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My Brother-in-law

A fast-patter comedy that goes from light to dark, helmer Alessandro Piva's "My Brother-in-Law" will look familiar to those who saw domestic hit "Theheadisspinning" (LaCapaGira), Piva's earlier collaboration with screenwriting brother Andrea.

A fast-patter comedy that goes from light to dark, helmer Alessandro Piva’s “My Brother-in-Law” will look familiar to those who saw domestic hit “Theheadisspinning”
(LaCapaGira), Piva’s earlier collaboration with screenwriting brother Andrea. New pic again spins a comic caper out of a seemingly hopeless pursuit (this time for a stolen car), takes place in the coastal city of Bari and makes effective use of the near-impenetrable local dialect (which even Italians need subtitles to understand). A shaggy-dog story that bares fangs at the end, film is too slight to travel far theatrically but could add Mediterranean flavor to fests abroad.

Plot plays like a cross between Martin Scorsese’s “After Hours” and Dino Risi’s classic odd-couple-in-a-car comedy “Il sorpasso” (1962). Given some careful script reworking and casting, pic could easily be transposed to, say, the American South for a U.S. remake.

Suburban yuppie Vito Quaranta (Luigi Lo Cascio) has his brand new Corsa automobile stolen while he’s attending a family christening in Bari. His wife, Anna (Mariangela Arcieri), insists that her brother, Toni Catapano (Sergio Rubini), a minor mob capo in a canary-yellow suit, help Vito recover his car using his underworld connections.

The two bickering brothers-in-law go off, meeting a variety of major and minor crims along the way. A running gag has nearly everyone Vito meets deducing he’s not from Bari since he doesn’t speak the local lingo, looks squarer than a silicon chip and reported the car theft to the cops — something the street-savvy natives would never do.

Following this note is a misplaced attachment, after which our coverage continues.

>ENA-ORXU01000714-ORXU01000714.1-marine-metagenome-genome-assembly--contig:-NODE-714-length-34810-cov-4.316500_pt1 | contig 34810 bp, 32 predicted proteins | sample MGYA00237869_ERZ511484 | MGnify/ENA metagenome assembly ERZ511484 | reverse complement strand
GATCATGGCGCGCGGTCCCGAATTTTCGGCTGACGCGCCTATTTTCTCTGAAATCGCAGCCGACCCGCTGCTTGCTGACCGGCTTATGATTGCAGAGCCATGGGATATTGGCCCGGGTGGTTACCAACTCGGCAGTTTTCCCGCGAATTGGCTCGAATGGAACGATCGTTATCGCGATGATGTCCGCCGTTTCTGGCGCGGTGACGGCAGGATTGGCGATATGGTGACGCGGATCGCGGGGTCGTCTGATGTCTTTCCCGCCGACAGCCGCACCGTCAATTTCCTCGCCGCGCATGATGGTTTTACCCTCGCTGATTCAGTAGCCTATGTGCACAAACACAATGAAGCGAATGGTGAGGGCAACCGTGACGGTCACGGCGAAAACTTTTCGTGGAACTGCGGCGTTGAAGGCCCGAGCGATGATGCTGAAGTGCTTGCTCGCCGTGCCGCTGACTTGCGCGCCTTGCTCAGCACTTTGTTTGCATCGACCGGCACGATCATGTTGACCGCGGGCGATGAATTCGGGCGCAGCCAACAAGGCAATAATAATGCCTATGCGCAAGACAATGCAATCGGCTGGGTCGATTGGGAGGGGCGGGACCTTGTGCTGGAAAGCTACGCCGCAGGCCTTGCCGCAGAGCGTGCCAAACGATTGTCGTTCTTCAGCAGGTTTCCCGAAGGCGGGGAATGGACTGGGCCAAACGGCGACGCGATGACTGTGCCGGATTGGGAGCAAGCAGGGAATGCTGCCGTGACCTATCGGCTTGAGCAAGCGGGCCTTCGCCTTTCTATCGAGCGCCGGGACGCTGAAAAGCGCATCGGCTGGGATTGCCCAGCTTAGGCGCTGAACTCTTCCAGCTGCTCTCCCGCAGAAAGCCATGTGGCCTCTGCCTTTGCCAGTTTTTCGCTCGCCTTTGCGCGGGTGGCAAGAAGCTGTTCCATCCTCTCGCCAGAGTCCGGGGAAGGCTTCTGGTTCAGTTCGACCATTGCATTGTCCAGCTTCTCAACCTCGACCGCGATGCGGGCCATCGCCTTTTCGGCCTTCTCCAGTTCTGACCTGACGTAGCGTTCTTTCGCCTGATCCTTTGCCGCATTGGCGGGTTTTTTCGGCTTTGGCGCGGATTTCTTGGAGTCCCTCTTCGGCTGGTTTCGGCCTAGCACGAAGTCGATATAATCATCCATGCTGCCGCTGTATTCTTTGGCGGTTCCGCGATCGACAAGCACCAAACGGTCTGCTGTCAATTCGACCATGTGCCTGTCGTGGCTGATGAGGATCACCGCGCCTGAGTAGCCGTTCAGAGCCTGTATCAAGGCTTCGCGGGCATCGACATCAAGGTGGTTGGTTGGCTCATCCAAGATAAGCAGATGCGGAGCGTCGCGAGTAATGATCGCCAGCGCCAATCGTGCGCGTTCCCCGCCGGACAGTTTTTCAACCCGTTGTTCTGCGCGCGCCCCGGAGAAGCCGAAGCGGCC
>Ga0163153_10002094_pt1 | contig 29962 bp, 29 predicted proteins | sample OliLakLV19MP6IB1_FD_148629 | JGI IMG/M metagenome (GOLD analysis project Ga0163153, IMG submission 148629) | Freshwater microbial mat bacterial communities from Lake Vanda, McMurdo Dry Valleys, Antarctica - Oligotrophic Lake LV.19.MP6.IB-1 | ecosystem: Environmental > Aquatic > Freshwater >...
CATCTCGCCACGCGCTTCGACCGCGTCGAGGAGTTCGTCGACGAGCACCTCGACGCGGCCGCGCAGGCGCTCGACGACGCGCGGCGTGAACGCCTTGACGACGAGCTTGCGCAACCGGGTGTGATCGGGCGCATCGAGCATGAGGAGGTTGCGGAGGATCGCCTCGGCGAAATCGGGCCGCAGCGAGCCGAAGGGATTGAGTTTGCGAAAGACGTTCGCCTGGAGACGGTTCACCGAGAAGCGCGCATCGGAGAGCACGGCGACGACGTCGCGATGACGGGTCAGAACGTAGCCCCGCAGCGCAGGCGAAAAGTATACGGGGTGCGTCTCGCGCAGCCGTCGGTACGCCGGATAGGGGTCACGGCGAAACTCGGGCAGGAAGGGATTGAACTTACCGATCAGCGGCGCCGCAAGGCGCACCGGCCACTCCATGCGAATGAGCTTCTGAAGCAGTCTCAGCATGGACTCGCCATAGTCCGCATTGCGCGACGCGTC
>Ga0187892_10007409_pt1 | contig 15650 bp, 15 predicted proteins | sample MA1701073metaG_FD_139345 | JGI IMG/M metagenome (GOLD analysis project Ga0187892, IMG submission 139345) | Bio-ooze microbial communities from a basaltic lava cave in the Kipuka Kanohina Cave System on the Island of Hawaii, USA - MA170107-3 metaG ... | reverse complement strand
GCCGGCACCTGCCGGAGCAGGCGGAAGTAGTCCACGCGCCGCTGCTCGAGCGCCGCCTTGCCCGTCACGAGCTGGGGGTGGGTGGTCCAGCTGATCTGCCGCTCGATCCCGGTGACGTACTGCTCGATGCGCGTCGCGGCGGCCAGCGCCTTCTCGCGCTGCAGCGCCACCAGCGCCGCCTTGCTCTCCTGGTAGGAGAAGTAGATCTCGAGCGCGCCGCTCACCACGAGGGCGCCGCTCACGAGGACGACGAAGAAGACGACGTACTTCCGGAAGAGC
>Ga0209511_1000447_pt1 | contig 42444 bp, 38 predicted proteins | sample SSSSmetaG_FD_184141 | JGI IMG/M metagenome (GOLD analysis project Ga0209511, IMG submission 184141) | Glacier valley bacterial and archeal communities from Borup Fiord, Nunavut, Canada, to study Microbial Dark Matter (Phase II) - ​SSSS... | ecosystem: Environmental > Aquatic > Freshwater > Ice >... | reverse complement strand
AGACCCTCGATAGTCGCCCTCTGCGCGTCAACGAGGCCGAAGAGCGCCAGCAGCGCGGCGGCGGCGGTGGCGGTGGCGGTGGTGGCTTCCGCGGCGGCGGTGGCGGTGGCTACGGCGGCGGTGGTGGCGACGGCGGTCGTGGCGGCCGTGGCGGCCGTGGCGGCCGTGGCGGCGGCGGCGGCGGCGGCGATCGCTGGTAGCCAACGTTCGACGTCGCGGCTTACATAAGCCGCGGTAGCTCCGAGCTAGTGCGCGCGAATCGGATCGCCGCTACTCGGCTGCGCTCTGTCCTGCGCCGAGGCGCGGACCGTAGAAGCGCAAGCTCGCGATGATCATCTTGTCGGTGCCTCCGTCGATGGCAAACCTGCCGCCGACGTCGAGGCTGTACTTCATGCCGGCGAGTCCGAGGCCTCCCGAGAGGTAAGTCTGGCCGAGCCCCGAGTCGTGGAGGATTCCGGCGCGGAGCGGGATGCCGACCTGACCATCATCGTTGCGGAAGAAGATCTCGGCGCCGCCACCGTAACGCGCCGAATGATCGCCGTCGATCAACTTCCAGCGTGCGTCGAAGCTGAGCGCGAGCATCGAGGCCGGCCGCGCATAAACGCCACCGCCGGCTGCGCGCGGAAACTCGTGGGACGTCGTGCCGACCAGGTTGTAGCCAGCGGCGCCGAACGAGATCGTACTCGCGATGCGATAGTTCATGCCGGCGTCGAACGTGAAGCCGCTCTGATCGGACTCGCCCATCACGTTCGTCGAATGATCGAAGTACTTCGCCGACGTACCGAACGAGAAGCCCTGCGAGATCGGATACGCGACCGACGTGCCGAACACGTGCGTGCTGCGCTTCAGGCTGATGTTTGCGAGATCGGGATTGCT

But Vito soon realizes his cocky brother-in-law is himself in major trouble involving another gangster, named Marlonbrando, and has angered local kingpin Nicola (Rino Diana). The nature of the trouble is never spelt out exactly; the roundabout way the gangsters speak keep both Vito and the audience in the dark.

Vito and Toni gradually develop a kind of wary mutual admiration, if not outright friendship. But the final seemingly sunny outcome is immediately subverted by tragedy that genre-savvy viewers will see coming several miles back up the road.

A dispensable subplot concerns Vito’s wife, Anna, stuck holding the baby when Toni’s wife, Chicca (Alessandra Sarno), goes off for a quickie.

Perfs make or break a patter-heavy plot like this, and Rubini and Lo Cascio complement each other well, the former outwardly swaggering but suggesting an inner terror just with a tiny furrow of his brows, the latter gradually loosening up as he warms to his brother-in-law’s milieu.

Clearly thinking there’s no need to fix what ain’t broke, Piva has hired on many of the same key personnel who worked on “Theheadisspinning,” including d.p. Gian Enrico Bianchi, editor Thomas Woschitz and composer Ivan Iusco. Bianchi’s rich lensing is especially deft, creating eerie atmosphere in pic’s many exterior night scenes, using neon lights for dramatic coloration, and casting a sickly florescent hue on interiors when events turn ominous.

My Brother-in-law

Italy

  • Production: A RAI Cinema, Dada Film, Seminal Film production. (International sales: RAI Trade, Rome.) Produced by Giovanni Veronesi. Directed by Alessandro Piva. Screenplay, Andrea Piva, Alessandro Piva, Salvatore De Mola.
  • Crew: Camera (color), Gian Enrico Bianchi; editor, Thomas Woschitz; music, Ivan Iusco; art director, Marianna Sciveres; costumes, Francesca Leondeff; sound (Dolby Digital), Tullio Morganti. Reviewed at Locarno Film Festival (Piazza Grande), Aug. 9, 2003. Running time: 90 MIN.
  • With: <b>With:</b> Sergio Rubini, Luigi Lo Cascio, Mariangela Arcieri, Alessandra Sarno, Gigi Angelillo, Carolina Felline, Nicola Valenzano, Rino Diana.